Fellow green building blogger Stephen at GreenBuildingsNYC had an editorial published called "The Greening of Buildings: Babylon Town’s adoption of an environmentally friendly building code has virtues, but could scare off potential development." Stephen talks about Town of Babylon’s adoption of a LEED Code (likely the nation’s strictest) requiring commercial, industrial, office, and multiple residential buildings larger than 4,000 sf to get LEED certification. I recommend giving the article a read, but I wanted to highlight a few salient points that he made:
- LEED ordinances that require an actual USGBC certificate face opposition from interested parties because (1) depending on the size of the project, owners will need to pay a minimum of $35,000 per project just to secure certification (unless Platinum certified), and (2) there is a potential for delay in process of evaluating applications.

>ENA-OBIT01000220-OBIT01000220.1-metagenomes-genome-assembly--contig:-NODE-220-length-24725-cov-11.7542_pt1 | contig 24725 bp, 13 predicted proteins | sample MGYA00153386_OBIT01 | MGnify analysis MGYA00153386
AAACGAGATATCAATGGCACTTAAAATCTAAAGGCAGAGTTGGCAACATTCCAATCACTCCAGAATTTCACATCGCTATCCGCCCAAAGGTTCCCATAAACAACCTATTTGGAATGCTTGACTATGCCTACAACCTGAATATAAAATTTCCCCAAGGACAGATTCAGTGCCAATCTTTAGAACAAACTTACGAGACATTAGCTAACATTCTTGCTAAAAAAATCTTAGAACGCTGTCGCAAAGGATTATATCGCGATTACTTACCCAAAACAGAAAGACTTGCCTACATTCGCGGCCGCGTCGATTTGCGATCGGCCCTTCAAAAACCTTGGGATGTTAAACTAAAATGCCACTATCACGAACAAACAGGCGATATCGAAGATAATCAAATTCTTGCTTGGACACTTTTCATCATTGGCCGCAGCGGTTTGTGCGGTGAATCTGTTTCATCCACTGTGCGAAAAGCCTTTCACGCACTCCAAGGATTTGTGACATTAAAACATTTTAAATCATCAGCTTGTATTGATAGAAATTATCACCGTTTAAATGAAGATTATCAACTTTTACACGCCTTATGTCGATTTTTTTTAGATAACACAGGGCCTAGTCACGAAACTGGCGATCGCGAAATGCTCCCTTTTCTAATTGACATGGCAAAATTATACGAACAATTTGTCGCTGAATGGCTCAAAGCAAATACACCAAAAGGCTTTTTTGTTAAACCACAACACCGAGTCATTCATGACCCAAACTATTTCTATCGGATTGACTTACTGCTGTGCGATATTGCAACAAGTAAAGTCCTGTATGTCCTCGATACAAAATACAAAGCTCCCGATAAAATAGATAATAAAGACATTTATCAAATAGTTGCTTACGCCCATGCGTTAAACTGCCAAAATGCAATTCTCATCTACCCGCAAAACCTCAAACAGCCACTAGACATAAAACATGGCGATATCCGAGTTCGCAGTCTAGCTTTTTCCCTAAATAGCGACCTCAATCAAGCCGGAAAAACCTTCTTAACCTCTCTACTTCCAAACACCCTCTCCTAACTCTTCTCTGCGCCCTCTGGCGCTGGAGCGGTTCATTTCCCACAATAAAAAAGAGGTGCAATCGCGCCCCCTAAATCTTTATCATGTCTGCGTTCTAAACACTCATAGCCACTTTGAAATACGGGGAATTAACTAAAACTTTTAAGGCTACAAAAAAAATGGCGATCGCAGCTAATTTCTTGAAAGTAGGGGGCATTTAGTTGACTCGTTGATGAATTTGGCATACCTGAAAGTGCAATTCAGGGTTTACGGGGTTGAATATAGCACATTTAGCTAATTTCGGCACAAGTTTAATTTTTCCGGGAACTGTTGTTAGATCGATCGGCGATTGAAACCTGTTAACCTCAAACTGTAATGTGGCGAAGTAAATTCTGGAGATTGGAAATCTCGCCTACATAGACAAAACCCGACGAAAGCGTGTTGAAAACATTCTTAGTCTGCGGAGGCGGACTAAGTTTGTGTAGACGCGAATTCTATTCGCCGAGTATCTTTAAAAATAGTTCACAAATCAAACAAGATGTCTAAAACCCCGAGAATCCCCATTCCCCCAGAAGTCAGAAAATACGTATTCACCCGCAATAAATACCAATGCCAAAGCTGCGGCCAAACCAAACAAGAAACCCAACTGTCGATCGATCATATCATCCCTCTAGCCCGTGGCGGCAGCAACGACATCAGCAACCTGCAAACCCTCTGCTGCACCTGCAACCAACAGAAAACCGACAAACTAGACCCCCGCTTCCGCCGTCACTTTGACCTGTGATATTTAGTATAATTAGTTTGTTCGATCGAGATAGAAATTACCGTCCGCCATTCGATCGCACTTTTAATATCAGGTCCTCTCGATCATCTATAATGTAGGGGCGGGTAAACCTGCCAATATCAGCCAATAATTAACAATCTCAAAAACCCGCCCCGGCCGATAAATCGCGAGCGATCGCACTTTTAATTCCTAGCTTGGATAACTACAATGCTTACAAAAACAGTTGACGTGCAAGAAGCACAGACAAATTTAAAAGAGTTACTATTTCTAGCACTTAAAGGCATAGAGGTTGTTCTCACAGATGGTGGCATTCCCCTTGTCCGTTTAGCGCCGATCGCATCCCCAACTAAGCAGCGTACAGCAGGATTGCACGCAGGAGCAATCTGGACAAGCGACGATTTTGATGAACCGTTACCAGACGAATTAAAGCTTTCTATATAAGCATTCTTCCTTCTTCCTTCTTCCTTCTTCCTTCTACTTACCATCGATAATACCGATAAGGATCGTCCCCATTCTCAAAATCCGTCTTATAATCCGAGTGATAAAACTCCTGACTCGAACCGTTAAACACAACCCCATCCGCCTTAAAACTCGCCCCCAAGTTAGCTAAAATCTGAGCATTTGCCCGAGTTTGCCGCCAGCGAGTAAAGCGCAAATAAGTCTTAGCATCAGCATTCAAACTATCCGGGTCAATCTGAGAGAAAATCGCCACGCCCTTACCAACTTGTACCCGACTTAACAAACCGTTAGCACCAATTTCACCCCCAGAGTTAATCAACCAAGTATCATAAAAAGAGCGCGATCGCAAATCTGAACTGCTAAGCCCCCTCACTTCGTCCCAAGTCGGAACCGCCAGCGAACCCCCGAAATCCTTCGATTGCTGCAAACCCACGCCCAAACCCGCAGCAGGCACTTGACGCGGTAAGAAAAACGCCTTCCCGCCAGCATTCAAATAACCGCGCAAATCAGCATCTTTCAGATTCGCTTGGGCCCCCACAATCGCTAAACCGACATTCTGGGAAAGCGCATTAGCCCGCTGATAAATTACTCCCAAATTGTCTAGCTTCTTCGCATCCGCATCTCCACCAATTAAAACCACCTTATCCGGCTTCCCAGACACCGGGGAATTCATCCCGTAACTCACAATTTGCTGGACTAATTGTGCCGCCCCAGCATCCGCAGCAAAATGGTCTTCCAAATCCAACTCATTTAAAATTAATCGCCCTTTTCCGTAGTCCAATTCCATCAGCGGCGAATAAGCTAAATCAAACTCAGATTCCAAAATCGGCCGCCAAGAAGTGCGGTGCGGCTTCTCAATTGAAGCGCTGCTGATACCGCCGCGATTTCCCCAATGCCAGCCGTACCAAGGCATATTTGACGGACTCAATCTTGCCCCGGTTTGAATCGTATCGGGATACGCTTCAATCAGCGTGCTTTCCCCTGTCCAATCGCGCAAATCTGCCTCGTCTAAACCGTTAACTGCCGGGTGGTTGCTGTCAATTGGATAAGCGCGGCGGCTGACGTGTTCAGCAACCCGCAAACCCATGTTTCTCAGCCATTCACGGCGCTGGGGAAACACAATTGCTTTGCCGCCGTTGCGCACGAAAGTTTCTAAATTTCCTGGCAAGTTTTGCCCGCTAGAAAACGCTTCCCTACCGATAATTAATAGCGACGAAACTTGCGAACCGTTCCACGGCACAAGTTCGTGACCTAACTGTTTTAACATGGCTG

- LEED ordinances that "automatically adopt any future versions promulgated" could be problematic. By doing this, a town has effectively handed the keys to its local building code to a third party. The building code can be subject to modification any time.
- An effective means of encouraging green building practices is through the use of financial incentives such as floor-area bonuses under the existing zoning, expedited review of building permits, and various tax credits and rebates.
Good food for thought. These are just a few points from the article. It’s important to remember that LEED is a means to sustainability, it’s not the end, by any stretch of the imagination. Nice work, Stephen.